A chemotherapy regimen consisting of 2 courses of carboplatin may be more effective and cause fewer side effects than standard adjuvant treatment in patients with stage I seminoma, according a recent article published in the Journal of Clinical Oncology.
Seminoma is the most common type of testicular cancer, and refers to the type of cell in which the cancer originated. Stage I seminoma means that the cancer is confined to the testicle. This disease is a highly curable cancer, with cure rates in excess of 95%. Standard treatment of stage I seminoma consists of surgery to remove the affected testicle (orchiectomy). Because the cancer recurs in approximately 15% of patients following surgery, additional (adjuvant) treatment is needed to kill cancer cells that may still be present after surgery in order to reduce the risk of a recurrence. Adjuvant therapy usually consists of radiation therapy to the pelvic area or frequent surveillance, during which a patient is closely monitored so that a recurrence can be detected and treated as early as possible.
However, these two strategies are associated with negative long-term effects, which have prompted researchers to investigate alternative treatment options. Radiation therapy is associated with an increased risk of ulcers and the development of a second cancer later in life. Surveillance is associated with anxiety induced by the increased possibility of developing a cancer recurrence, inconvenience with the frequency of follow-up investigations and mounting medical costs.
Results from previous clinical studies have indicated that an orchiectomy followed by 2 courses of carboplatin for patients with stage I seminoma appeared to achieve cure rates comparable to other adjuvant therapies with no long-term side effects. This prompted further investigation into the utilization of this treatment strategy for patients with this disease.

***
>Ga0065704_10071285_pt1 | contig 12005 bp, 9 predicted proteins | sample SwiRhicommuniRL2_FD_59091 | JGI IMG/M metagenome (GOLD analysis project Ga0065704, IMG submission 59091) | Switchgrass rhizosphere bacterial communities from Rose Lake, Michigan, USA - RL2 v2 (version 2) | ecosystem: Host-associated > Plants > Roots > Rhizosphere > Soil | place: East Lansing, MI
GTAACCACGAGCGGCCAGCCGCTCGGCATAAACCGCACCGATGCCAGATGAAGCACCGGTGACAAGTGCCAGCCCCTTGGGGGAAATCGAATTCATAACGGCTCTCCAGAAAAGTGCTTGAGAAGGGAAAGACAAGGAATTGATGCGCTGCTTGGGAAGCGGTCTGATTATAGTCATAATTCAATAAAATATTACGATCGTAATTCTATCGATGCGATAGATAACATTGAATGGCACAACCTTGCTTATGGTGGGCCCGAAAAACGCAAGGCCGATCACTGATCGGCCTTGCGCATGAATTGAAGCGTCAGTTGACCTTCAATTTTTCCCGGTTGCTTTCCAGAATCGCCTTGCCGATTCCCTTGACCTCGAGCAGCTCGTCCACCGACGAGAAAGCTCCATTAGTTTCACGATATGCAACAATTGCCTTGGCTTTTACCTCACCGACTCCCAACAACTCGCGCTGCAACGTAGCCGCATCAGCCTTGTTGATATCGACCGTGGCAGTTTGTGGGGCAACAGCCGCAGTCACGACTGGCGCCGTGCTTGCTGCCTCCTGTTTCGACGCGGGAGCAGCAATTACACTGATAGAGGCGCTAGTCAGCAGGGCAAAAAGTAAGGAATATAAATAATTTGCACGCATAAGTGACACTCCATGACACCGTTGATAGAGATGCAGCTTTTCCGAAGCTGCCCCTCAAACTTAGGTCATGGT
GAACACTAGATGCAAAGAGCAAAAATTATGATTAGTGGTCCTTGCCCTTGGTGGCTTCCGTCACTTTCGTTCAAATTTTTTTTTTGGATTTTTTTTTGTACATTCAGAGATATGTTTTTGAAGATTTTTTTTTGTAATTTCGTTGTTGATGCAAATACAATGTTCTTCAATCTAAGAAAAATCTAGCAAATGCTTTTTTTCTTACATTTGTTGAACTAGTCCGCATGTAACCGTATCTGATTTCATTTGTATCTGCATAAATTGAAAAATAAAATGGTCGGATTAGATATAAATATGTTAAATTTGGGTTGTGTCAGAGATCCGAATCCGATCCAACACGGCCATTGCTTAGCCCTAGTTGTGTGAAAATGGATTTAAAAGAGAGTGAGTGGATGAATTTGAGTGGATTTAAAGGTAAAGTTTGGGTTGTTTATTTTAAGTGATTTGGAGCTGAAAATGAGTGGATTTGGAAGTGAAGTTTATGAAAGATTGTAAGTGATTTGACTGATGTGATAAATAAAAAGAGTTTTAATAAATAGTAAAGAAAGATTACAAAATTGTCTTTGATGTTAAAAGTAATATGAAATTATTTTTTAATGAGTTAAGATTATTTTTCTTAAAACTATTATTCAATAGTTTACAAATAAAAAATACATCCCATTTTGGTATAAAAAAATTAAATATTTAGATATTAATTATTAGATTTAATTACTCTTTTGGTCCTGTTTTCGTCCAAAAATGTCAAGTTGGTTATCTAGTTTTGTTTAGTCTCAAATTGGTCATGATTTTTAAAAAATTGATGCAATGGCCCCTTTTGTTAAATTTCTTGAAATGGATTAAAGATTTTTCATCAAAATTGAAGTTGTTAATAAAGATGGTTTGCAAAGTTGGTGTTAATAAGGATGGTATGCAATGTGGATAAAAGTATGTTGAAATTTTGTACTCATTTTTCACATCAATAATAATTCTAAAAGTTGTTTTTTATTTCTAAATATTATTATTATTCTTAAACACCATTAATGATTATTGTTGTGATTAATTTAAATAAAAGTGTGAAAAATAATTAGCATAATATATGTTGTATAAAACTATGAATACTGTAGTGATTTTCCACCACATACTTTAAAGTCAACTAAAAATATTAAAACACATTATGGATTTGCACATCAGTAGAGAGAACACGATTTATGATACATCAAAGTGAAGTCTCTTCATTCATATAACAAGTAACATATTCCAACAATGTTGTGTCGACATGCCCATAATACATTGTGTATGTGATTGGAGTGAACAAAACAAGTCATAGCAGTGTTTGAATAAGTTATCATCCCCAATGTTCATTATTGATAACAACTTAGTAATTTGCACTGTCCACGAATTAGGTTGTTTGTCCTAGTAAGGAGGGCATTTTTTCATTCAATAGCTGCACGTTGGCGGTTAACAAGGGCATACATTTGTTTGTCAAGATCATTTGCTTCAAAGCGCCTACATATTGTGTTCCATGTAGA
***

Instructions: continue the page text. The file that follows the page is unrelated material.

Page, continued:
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Researchers from Austria recently analyzed data collected from their facilities involving over 100 patients with stage I seminoma who were treated with orchiectomy followed by 2 courses of carboplatin. An average of 6 years following this treatment, not one patient has experienced a cancer recurrence. Moreover, side-effects from treatment were mild and temporary.
These results confirm previous clinical studies indicating that 2 courses of carboplatin used as adjuvant therapy may be equivalent to radiation therapy in achieving cure rates with fewer associated long-term effects. Due to these confirmed findings, patients with stage I seminoma may wish to speak with their physician about the risks and benefits of receiving carboplatin as adjuvant therapy (Journal of Clinical Oncology, Vol 19, No 1, pp 101-104, 2001).